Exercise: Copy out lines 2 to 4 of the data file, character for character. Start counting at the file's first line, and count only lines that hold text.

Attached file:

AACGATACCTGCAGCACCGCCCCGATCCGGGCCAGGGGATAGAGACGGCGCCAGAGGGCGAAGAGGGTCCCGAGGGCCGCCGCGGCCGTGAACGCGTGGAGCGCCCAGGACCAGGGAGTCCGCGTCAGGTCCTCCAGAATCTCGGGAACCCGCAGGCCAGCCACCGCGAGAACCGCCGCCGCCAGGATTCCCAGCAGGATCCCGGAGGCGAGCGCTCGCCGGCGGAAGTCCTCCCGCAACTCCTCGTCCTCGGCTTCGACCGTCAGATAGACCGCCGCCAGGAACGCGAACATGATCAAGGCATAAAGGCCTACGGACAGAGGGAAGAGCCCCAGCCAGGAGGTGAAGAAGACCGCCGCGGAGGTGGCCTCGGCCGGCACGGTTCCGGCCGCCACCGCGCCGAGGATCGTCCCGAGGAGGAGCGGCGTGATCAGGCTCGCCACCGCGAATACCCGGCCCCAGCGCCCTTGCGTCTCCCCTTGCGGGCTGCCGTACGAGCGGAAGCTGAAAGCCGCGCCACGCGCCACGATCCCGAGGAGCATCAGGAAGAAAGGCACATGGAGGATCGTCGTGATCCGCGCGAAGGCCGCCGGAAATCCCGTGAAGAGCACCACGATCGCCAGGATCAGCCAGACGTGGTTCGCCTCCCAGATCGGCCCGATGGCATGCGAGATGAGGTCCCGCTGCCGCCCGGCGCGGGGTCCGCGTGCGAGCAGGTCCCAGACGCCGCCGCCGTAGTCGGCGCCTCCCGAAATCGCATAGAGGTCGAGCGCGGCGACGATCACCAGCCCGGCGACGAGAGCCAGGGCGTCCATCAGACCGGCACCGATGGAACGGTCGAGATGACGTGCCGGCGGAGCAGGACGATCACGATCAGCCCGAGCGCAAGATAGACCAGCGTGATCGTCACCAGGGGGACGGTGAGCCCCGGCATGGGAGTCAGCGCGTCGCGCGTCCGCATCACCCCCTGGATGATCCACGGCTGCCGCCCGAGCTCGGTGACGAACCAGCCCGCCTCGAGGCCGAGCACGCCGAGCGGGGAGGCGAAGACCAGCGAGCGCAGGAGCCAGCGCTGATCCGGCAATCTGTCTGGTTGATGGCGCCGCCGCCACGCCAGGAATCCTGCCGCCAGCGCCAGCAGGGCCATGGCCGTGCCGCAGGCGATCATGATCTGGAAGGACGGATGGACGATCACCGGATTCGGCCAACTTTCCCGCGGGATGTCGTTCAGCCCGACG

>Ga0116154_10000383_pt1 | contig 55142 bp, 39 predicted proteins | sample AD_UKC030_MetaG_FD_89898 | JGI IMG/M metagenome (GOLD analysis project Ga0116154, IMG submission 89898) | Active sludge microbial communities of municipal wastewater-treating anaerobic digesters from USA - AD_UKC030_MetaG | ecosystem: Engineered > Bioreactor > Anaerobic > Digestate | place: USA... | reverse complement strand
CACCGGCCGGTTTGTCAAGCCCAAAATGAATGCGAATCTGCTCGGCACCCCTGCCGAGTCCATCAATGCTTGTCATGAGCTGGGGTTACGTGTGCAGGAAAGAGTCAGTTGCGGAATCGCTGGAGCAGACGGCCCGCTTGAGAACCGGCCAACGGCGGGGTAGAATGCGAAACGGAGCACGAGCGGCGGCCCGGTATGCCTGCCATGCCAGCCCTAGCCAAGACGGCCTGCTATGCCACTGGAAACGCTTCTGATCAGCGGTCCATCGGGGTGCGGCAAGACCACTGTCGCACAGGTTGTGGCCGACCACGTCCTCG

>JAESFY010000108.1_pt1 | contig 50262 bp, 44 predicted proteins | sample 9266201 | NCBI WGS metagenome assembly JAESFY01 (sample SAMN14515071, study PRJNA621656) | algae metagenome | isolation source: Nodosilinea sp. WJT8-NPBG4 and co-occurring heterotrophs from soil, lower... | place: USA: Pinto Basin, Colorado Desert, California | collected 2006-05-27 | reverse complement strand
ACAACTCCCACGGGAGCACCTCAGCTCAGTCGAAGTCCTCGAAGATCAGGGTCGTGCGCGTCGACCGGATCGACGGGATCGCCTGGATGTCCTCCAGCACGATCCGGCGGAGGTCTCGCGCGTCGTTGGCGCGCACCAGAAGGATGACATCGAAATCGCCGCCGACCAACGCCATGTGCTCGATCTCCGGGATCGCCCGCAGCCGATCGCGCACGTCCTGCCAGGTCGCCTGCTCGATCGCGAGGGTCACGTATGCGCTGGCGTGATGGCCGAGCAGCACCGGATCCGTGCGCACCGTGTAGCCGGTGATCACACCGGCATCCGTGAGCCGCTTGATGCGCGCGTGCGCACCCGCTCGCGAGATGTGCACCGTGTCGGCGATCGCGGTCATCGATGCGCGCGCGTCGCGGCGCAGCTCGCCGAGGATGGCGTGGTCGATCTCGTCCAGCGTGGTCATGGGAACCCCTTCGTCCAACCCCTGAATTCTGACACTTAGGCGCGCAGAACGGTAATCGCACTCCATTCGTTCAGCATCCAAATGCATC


>Ga0116154_10000383_pt1 | contig 55142 bp, 39 predicted proteins | sample AD_UKC030_MetaG_FD_89898 | JGI IMG/M metagenome (GOLD analysis project Ga0116154, IMG submission 89898) | Active sludge microbial communities of municipal wastewater-treating anaerobic digesters from USA - AD_UKC030_MetaG | ecosystem: Engineered > Bioreactor > Anaerobic > Digestate | place: USA... | reverse complement strand
CACCGGCCGGTTTGTCAAGCCCAAAATGAATGCGAATCTGCTCGGCACCCCTGCCGAGTCCATCAATGCTTGTCATGAGCTGGGGTTACGTGTGCAGGAAAGAGTCAGTTGCGGAATCGCTGGAGCAGACGGCCCGCTTGAGAACCGGCCAACGGCGGGGTAGAATGCGAAACGGAGCACGAGCGGCGGCCCGGTATGCCTGCCATGCCAGCCCTAGCCAAGACGGCCTGCTATGCCACTGGAAACGCTTCTGATCAGCGGTCCATCGGGGTGCGGCAAGACCACTGTCGCACAGGTTGTGGCCGACCACGTCCTCG

>JAESFY010000108.1_pt1 | contig 50262 bp, 44 predicted proteins | sample 9266201 | NCBI WGS metagenome assembly JAESFY01 (sample SAMN14515071, study PRJNA621656) | algae metagenome | isolation source: Nodosilinea sp. WJT8-NPBG4 and co-occurring heterotrophs from soil, lower... | place: USA: Pinto Basin, Colorado Desert, California | collected 2006-05-27 | reverse complement strand